Fórsa said a recommendation would mean a return to the standard working week for State employees that existed before extra unpaid hours were introduced in July 2013.
The public service union said there would be a minimum working week of 35 hours.
The extra hours were imposed from July 1, 2013, and increased public servants' standard working week to 39 hours for those who worked between 35 and 37 hours. The working week for those who were on a 35-hour week or less rose to 37 hours.
The hours of those working 39 hours or more a week stayed the same.
The Department of Public Expenditure previously estimated that the cost of removing the hours would be €645m a year, equal to over 10,000 extra full-time workers.
It claimed the additional hours brought average weekly hours worked in line with the private sector.
It is understood that Public Expenditure Minister Michael McGrath was made aware of the recommendation last Friday and Fórsa and the Irish Nurses and Midwives Organisation (INMO) met to discuss it yesterday.
Fórsa welcomed the recommendation by the independent body, chaired by Kieran Mulvey, which was set up under the Building Momentum public service agreement.
It said the recommendation meant working time would return to "pre-austerity levels" from July 1, 2022.
Fórsa said the extra working time was introduced for thousands of mostly female public servants as an alternative to a third pay cut under the Haddington Road Agreement(HRA).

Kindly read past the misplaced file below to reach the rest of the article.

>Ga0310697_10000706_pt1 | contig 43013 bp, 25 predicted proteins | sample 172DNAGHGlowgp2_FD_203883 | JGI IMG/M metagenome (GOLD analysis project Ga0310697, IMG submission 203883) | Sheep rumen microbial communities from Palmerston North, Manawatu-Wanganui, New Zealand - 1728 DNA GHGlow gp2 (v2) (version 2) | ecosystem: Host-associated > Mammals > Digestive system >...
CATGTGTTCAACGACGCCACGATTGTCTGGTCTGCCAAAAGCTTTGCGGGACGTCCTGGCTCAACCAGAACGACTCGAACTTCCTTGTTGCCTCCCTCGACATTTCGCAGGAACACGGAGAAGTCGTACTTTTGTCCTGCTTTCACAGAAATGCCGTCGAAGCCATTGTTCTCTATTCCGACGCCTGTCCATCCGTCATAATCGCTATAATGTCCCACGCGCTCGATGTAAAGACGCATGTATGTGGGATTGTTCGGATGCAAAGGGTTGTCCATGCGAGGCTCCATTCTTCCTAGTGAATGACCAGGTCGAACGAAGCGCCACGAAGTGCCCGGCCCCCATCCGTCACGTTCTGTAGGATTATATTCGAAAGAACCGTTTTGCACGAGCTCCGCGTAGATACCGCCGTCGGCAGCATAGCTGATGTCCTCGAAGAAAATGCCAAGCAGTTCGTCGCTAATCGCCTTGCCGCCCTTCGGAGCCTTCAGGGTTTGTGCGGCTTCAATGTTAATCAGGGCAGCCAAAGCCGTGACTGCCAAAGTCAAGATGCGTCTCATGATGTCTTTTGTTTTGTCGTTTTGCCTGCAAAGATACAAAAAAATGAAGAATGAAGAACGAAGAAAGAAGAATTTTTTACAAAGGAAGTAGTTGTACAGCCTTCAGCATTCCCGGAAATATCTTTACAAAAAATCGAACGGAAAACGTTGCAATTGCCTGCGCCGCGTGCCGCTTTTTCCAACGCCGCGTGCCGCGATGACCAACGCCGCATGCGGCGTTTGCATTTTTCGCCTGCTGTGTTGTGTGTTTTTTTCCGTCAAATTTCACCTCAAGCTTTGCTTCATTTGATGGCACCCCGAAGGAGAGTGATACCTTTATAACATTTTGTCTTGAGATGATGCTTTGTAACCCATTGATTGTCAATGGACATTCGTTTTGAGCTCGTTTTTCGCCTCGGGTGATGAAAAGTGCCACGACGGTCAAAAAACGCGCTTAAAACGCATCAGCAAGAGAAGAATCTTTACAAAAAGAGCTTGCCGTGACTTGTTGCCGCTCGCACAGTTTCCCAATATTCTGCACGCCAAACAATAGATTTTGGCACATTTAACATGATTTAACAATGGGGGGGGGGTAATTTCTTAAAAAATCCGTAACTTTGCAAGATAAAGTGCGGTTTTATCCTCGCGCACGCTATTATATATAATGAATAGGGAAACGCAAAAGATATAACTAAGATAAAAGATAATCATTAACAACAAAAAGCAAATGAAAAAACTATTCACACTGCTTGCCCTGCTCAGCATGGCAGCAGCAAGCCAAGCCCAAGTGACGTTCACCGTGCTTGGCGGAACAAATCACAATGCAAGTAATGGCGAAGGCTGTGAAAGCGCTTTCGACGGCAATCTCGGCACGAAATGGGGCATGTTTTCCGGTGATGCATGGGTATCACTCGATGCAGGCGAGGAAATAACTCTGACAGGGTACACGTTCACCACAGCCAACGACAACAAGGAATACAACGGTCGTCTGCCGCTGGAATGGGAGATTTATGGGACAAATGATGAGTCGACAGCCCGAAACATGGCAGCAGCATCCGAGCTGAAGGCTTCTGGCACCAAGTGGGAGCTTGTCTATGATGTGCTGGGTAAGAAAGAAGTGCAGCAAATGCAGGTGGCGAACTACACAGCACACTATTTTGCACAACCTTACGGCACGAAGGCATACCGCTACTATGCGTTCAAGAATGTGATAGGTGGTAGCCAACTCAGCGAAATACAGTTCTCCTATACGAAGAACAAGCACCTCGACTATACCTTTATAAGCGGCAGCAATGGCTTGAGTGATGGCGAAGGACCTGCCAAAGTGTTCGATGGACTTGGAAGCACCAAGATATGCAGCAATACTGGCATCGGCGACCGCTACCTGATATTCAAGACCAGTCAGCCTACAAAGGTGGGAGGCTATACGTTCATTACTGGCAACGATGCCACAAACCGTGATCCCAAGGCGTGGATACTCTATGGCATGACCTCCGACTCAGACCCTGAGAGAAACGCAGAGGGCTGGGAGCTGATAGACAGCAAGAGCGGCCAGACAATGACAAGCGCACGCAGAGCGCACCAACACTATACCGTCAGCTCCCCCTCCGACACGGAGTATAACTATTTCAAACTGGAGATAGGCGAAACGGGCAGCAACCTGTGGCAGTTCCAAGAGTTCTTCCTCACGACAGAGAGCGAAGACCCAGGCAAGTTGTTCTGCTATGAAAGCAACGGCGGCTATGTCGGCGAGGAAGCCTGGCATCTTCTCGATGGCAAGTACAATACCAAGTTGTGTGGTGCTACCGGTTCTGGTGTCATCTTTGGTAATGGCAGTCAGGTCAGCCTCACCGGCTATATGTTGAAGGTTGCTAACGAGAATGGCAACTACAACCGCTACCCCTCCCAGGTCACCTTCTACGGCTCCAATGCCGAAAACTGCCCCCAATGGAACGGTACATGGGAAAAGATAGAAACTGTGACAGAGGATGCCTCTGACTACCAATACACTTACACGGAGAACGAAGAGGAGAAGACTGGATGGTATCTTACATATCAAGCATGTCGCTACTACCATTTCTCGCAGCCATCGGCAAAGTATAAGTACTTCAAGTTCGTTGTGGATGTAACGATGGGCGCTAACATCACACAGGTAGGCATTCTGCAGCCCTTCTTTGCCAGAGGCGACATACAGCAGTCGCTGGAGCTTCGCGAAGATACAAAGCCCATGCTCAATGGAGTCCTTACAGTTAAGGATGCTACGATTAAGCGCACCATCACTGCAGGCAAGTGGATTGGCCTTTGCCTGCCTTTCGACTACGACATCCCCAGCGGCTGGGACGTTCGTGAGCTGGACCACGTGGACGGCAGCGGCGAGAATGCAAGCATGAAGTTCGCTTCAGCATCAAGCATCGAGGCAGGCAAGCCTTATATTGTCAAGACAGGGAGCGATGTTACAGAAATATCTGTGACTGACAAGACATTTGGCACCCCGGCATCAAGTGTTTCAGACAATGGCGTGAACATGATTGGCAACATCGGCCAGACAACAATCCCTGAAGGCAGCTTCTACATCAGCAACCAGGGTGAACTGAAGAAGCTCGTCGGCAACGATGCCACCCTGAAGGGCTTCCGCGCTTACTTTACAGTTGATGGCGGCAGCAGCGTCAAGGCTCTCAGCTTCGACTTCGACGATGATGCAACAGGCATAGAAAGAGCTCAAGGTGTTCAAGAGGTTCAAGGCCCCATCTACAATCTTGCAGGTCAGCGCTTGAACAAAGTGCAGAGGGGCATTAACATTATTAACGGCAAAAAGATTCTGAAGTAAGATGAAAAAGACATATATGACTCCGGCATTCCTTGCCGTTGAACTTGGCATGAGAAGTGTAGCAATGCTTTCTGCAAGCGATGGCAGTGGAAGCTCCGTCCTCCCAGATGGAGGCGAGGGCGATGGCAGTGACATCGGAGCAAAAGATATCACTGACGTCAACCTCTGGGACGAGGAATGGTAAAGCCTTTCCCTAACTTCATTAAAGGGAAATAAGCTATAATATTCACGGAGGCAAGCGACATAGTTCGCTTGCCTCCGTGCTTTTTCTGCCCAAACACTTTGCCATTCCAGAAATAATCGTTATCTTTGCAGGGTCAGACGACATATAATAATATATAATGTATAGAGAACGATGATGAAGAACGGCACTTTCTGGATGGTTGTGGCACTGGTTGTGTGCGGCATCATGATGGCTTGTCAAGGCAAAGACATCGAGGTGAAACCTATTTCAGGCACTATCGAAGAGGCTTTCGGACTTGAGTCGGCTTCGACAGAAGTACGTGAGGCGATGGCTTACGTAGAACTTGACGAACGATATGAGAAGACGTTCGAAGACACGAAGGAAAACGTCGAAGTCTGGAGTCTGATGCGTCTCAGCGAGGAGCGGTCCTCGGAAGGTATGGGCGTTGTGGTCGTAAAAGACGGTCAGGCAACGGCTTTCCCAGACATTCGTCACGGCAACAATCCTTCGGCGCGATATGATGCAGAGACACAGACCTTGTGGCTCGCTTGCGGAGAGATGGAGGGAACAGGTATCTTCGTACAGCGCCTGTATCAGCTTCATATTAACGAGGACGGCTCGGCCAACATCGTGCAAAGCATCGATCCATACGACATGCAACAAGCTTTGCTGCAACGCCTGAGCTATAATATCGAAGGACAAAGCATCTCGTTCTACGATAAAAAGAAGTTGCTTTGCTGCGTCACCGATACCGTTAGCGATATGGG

"If the Government accepts Mr Mulvey's recommendation, it will unwind the final element of the HRA's austerity measures," said Fórsa.
The union noted that temporary pay cuts for more senior public servants under the same deal have been restored in recent years. Pay restoration for the top earners will be implemented this July.
Fórsa general secretary Kevin Callinan said the recommendation would remove a longstanding and debilitating drain on morale and productivity across the civil and public service.
"The additional hours introduced under the HRA fell hardest on women with caring responsibilities, and they have been increasingly counterproductive in terms of service delivery, morale and productivity," he said.
"This recommendation allows the Government to remove the HRA's final outstanding austerity-era measure and, with it, a deep grievance among many - mostly lower-paid - public servants."
He said he was confident that the return to pre-austerity arrangements could be achieved without excessive cost or damage to public service quality or output.
"It has never been correct to assume that increased working time equals increased productivity," Mr Callinan said.
"Indeed, civil service departments temporarily reduced the working day to seven hours from 7.24 during the Covid-19 pandemic, largely to facilitate social distancing, and productivity was at an all-time high during that period."
INMO general secretary Phil Ní Sheaghdha said the recommendation will help the retention of nurses and midwives.
She said the move can be achieved without an excessive additional cost to the Exchequer or damage to output.